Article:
Feeling bored, but not sad enough to write a poem. Thought of writing something. But i think i am hit by a bad case of writer’s block. Can’t write anything to save my life. So thought i’ll post some article which i had written a long time ago ( actually 3 months ago), as a part of the interview process for the finance club @ IIMC. The standard of the article is sooo poor, well u know the result. I didn’t get thru. Here i am left with no club, no CV points ( and u thought that there are ppl in the clubs just because they are interested in it), and a miserable and a disgusting life (according to my CV at least). The article is called Rupee appreciation and i am posting what i had written then as is. I’ll later try and do some research(if time permits) and write an article on the same thing (again if the time permits).
Rupee appreciation: A boon or a bane
Indian rupee is on a role. From the end of February 2007, the rupee has seen an appreciation run. From somewhere around Rs 44.9 per dollar at the end of February 2007, it stands at Rs 40.5 per dollar today, a whopping 9.8% appreciation in a span of just around 4 months. Now what is the impact of this on the Indian market and particularly on an Indian exporter? This write up is a small attempt to look into these factors.
Now what can be the reason for this rise in the rupee price? One important reason will be the need of the hour to curb inflation. During the month of February to April 2007, India witnessed an inflation of about 6 – 6.5%. To get a hold on this, the Reserve Bank of India would have left the rupee to appreciate. What happens when the rupee appreciates and how does it help to curb inflation? The answer is simple. Most of out inward and the outward trades are conducted in dollars. Now if the rupee appreciates, we will be paying lesser amount for the same good. For example, assume we will be buying some good X at $10 per piece say. So at the older rupee rate, we would have had to pay around Rs 449 for that. With the appreciated rupee rate, we will be paying only around Rs 405 for that. Since we are paying less for the goods we are importing, we will be selling it for lesser. Thus selling the good at lower prices will bring down the inflation.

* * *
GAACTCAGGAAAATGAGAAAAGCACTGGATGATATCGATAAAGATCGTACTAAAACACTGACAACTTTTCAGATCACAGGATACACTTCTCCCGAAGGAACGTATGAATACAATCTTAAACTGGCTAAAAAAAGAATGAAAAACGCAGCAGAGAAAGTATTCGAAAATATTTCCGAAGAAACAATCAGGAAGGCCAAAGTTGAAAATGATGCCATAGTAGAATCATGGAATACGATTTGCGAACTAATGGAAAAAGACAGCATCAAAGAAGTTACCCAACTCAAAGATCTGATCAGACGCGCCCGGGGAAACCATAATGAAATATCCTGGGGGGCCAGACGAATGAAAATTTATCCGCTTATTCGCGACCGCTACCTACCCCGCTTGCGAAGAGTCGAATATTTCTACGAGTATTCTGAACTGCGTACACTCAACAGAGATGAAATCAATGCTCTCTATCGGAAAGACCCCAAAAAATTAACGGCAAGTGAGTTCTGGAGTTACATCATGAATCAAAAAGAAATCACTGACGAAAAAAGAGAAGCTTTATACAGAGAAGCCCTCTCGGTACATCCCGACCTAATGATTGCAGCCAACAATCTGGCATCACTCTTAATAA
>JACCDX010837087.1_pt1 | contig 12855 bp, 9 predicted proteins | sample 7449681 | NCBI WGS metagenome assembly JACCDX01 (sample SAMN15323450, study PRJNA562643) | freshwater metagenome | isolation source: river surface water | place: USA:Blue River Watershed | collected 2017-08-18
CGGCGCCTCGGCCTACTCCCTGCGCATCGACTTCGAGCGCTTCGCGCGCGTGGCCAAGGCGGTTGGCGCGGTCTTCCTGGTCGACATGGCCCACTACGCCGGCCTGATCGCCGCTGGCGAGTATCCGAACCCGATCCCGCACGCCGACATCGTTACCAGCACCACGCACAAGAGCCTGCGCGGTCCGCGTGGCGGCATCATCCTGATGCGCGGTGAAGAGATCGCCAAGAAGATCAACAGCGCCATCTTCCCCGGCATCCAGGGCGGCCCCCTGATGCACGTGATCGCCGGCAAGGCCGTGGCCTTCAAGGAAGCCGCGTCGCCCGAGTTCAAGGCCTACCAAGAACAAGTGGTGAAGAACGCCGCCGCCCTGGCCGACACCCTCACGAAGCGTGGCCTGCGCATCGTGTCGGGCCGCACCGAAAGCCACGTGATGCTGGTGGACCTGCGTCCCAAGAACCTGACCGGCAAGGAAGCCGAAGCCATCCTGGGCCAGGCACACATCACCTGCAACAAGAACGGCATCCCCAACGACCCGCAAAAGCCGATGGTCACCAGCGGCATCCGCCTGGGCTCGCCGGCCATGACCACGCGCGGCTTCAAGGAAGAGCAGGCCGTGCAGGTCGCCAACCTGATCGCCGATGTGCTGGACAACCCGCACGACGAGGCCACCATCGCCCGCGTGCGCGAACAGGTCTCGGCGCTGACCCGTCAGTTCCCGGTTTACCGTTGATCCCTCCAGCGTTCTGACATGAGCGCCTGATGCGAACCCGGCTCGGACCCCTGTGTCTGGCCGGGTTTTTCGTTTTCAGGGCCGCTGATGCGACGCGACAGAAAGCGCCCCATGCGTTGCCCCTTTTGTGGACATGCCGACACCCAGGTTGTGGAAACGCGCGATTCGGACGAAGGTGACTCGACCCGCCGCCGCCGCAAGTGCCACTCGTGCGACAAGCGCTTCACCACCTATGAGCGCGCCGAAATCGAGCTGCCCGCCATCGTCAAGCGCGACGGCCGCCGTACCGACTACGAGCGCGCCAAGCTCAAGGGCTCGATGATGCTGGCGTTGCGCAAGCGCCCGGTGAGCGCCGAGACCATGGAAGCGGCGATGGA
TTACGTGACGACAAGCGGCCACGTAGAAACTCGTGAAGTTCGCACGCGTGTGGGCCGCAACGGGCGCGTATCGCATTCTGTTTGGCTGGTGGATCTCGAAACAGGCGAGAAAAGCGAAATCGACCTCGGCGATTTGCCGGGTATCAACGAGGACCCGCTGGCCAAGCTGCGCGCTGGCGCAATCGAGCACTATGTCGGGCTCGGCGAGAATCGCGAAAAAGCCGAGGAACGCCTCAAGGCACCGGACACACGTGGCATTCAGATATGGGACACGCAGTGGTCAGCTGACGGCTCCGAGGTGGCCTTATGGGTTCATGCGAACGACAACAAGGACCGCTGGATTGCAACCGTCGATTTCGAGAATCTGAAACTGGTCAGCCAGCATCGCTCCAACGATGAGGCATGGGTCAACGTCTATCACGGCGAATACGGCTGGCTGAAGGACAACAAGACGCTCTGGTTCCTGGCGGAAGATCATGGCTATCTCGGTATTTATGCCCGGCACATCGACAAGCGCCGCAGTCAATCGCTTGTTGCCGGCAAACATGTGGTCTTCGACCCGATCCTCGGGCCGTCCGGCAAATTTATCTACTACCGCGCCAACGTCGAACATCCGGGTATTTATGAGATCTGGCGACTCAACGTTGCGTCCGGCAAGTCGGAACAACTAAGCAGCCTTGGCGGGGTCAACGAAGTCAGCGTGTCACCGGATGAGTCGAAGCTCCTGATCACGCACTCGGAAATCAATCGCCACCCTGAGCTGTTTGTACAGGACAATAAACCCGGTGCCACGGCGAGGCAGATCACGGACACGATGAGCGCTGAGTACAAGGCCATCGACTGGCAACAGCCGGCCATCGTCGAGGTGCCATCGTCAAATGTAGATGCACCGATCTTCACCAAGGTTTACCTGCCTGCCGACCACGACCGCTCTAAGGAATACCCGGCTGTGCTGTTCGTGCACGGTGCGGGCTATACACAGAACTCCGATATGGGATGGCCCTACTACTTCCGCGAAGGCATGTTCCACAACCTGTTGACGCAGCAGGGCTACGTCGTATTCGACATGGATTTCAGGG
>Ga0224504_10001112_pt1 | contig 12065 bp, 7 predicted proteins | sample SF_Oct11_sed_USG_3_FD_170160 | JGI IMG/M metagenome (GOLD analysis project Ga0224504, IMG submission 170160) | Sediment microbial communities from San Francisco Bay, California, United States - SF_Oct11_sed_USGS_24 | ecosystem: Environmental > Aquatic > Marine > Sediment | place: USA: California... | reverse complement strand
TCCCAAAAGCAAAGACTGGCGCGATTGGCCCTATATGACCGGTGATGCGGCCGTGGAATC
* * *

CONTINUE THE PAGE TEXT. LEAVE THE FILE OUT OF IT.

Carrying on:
But there is a flop side to this too and that is in the exports. Since the rupee value per dollar has gone down, we will be paid virtually less for the goods and services that we export. Now if the profit margin is not high enough to start with, the exporters will start to suffer. The services industry has already started raising voices about this. Since services is a highly competitive market, they will be operating with a very small profit margin and hence the reason for their concern.
Another flop side to this will be that, in order to get back the same price which they were getting earlier, the exporters will have to start hiking up their rates. But there are other competing countries out there like China, whose currency value hasn’t changed and thus would still be charging the same. This will lead to a loss of opportunity for the Indian exporters.
One way to hedge against this will be if you import and export at the same time. If you import the raw material and export the finished goods and vice-versa, then the effect of currency appreciation and depreciation will virtually cancel out and you will end up earning the same amount. An example in case will be the diamond industry, which will import the uncut diamond and exports the finished jewellery. But in sectors like software services, it is difficult to import and export at the same time and they are the ones who will feel most of the pinch.
So, in conclusion the appreciating value of the rupee is both a boon and a bane. It is a boon in the sense that it will bring down the import price of important goods like petroleum (which incidentally was thought to be one of the contributors for inflation) and help in curbing the inflation. But it will also affect the export sector in that the value for the goods and services which we offer will be significantly lesser and the way to hedge from all these is by both importing and exporting at the same time.